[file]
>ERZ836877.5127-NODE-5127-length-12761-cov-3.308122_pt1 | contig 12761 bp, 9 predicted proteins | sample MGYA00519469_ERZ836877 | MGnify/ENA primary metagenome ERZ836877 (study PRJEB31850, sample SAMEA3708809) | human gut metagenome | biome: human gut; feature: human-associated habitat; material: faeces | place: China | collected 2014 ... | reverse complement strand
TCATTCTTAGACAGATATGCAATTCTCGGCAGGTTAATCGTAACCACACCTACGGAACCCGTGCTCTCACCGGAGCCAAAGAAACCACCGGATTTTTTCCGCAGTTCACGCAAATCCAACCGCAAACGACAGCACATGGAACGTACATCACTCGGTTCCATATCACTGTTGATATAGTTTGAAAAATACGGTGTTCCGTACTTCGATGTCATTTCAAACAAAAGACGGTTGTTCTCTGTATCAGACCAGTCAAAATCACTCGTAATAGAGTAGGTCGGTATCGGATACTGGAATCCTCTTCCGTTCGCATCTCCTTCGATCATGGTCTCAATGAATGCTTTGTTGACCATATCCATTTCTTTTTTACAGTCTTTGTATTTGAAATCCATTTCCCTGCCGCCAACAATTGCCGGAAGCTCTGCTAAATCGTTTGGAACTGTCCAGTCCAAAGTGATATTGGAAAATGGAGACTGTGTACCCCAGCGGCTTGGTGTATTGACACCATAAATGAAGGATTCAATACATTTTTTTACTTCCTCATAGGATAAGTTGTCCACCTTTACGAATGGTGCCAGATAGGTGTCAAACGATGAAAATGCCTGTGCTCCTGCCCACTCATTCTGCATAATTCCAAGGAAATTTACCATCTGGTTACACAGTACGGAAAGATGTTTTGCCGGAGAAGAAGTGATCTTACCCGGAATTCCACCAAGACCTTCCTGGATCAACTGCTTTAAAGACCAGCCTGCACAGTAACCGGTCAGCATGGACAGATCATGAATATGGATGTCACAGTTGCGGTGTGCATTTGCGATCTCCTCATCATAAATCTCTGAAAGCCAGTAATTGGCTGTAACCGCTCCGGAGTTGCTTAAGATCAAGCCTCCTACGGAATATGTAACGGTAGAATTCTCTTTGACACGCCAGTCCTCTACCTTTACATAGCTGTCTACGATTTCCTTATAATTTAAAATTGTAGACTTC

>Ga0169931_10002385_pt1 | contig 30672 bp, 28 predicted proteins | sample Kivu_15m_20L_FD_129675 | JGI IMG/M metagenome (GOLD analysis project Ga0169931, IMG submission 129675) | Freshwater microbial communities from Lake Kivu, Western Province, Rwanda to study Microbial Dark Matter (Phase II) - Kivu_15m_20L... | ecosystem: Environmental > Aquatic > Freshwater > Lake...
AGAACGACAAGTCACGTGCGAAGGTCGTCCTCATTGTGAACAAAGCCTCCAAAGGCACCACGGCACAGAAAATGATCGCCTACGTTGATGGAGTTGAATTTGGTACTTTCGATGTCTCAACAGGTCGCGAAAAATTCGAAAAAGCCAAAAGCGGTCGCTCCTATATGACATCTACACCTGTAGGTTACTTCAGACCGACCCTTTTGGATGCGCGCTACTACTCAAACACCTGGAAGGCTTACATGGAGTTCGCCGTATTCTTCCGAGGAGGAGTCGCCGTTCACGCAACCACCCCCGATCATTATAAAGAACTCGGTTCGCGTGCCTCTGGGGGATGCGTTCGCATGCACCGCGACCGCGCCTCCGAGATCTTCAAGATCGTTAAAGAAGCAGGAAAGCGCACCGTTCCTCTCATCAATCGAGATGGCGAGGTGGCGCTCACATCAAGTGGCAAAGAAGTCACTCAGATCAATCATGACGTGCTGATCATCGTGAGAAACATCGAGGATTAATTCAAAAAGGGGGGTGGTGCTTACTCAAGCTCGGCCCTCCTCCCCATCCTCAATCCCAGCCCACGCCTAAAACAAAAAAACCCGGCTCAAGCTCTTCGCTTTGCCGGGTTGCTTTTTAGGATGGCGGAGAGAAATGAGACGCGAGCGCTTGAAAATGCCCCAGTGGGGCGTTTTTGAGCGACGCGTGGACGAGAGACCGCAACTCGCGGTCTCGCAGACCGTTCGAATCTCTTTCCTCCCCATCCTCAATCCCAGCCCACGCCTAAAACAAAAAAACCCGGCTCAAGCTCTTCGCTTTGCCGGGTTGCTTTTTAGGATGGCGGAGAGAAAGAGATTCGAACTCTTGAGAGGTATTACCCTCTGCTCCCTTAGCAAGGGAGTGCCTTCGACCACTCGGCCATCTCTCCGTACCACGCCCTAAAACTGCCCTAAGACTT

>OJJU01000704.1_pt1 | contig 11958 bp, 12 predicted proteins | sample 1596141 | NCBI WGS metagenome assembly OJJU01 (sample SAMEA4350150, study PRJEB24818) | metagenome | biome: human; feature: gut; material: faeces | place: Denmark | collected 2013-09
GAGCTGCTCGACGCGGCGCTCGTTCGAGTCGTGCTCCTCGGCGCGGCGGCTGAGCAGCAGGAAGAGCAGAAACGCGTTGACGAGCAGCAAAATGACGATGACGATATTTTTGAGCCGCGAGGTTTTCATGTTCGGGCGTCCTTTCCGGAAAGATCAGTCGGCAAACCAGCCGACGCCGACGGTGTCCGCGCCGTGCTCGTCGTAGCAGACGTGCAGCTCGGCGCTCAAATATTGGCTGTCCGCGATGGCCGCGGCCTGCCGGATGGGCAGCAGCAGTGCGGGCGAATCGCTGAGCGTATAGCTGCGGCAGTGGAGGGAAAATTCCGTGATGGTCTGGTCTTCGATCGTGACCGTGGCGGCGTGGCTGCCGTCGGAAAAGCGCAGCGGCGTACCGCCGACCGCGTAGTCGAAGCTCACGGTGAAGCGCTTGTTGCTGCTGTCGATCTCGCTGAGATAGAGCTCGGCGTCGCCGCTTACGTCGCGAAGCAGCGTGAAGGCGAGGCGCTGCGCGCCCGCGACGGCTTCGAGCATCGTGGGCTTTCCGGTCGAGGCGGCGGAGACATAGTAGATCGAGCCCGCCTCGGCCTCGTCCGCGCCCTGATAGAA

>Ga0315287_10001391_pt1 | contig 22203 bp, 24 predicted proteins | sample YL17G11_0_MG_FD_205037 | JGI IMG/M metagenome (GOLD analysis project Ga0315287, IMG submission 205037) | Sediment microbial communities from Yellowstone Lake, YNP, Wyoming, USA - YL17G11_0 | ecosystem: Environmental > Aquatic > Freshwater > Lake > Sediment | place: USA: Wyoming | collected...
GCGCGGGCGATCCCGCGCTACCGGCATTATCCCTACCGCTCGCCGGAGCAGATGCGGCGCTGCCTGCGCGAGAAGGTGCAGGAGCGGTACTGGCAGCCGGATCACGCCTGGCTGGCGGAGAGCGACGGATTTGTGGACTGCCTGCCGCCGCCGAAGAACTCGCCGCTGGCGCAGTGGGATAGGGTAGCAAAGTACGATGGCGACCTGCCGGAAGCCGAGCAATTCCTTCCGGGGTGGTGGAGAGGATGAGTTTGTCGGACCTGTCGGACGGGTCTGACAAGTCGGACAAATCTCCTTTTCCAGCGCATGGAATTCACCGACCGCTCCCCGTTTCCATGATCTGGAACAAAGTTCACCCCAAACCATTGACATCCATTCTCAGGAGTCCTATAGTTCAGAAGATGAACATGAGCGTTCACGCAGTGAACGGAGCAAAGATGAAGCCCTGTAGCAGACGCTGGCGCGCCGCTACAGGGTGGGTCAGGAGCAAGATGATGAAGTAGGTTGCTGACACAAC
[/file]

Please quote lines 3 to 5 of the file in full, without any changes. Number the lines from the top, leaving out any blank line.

>Ga0169931_10002385_pt1 | contig 30672 bp, 28 predicted proteins | sample Kivu_15m_20L_FD_129675 | JGI IMG/M metagenome (GOLD analysis project Ga0169931, IMG submission 129675) | Freshwater microbial communities from Lake Kivu, Western Province, Rwanda to study Microbial Dark Matter (Phase II) - Kivu_15m_20L... | ecosystem: Environmental > Aquatic > Freshwater > Lake...
AGAACGACAAGTCACGTGCGAAGGTCGTCCTCATTGTGAACAAAGCCTCCAAAGGCACCACGGCACAGAAAATGATCGCCTACGTTGATGGAGTTGAATTTGGTACTTTCGATGTCTCAACAGGTCGCGAAAAATTCGAAAAAGCCAAAAGCGGTCGCTCCTATATGACATCTACACCTGTAGGTTACTTCAGACCGACCCTTTTGGATGCGCGCTACTACTCAAACACCTGGAAGGCTTACATGGAGTTCGCCGTATTCTTCCGAGGAGGAGTCGCCGTTCACGCAACCACCCCCGATCATTATAAAGAACTCGGTTCGCGTGCCTCTGGGGGATGCGTTCGCATGCACCGCGACCGCGCCTCCGAGATCTTCAAGATCGTTAAAGAAGCAGGAAAGCGCACCGTTCCTCTCATCAATCGAGATGGCGAGGTGGCGCTCACATCAAGTGGCAAAGAAGTCACTCAGATCAATCATGACGTGCTGATCATCGTGAGAAACATCGAGGATTAATTCAAAAAGGGGGGTGGTGCTTACTCAAGCTCGGCCCTCCTCCCCATCCTCAATCCCAGCCCACGCCTAAAACAAAAAAACCCGGCTCAAGCTCTTCGCTTTGCCGGGTTGCTTTTTAGGATGGCGGAGAGAAATGAGACGCGAGCGCTTGAAAATGCCCCAGTGGGGCGTTTTTGAGCGACGCGTGGACGAGAGACCGCAACTCGCGGTCTCGCAGACCGTTCGAATCTCTTTCCTCCCCATCCTCAATCCCAGCCCACGCCTAAAACAAAAAAACCCGGCTCAAGCTCTTCGCTTTGCCGGGTTGCTTTTTAGGATGGCGGAGAGAAAGAGATTCGAACTCTTGAGAGGTATTACCCTCTGCTCCCTTAGCAAGGGAGTGCCTTCGACCACTCGGCCATCTCTCCGTACCACGCCCTAAAACTGCCCTAAGACTT

>OJJU01000704.1_pt1 | contig 11958 bp, 12 predicted proteins | sample 1596141 | NCBI WGS metagenome assembly OJJU01 (sample SAMEA4350150, study PRJEB24818) | metagenome | biome: human; feature: gut; material: faeces | place: Denmark | collected 2013-09